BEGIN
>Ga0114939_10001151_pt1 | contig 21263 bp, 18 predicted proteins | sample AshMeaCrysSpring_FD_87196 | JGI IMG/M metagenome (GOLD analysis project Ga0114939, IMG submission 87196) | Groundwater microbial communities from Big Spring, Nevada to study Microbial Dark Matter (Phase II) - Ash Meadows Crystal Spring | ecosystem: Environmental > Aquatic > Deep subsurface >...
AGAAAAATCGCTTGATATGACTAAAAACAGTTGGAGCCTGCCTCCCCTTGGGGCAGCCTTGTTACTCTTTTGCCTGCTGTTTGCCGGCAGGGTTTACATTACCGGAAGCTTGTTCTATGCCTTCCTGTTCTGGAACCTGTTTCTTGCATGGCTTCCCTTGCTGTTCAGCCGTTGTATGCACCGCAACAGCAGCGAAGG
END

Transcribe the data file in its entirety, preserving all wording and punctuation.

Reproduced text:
>Ga0114939_10001151_pt1 | contig 21263 bp, 18 predicted proteins | sample AshMeaCrysSpring_FD_87196 | JGI IMG/M metagenome (GOLD analysis project Ga0114939, IMG submission 87196) | Groundwater microbial communities from Big Spring, Nevada to study Microbial Dark Matter (Phase II) - Ash Meadows Crystal Spring | ecosystem: Environmental > Aquatic > Deep subsurface >...
AGAAAAATCGCTTGATATGACTAAAAACAGTTGGAGCCTGCCTCCCCTTGGGGCAGCCTTGTTACTCTTTTGCCTGCTGTTTGCCGGCAGGGTTTACATTACCGGAAGCTTGTTCTATGCCTTCCTGTTCTGGAACCTGTTTCTTGCATGGCTTCCCTTGCTGTTCAGCCGTTGTATGCACCGCAACAGCAGCGAAGG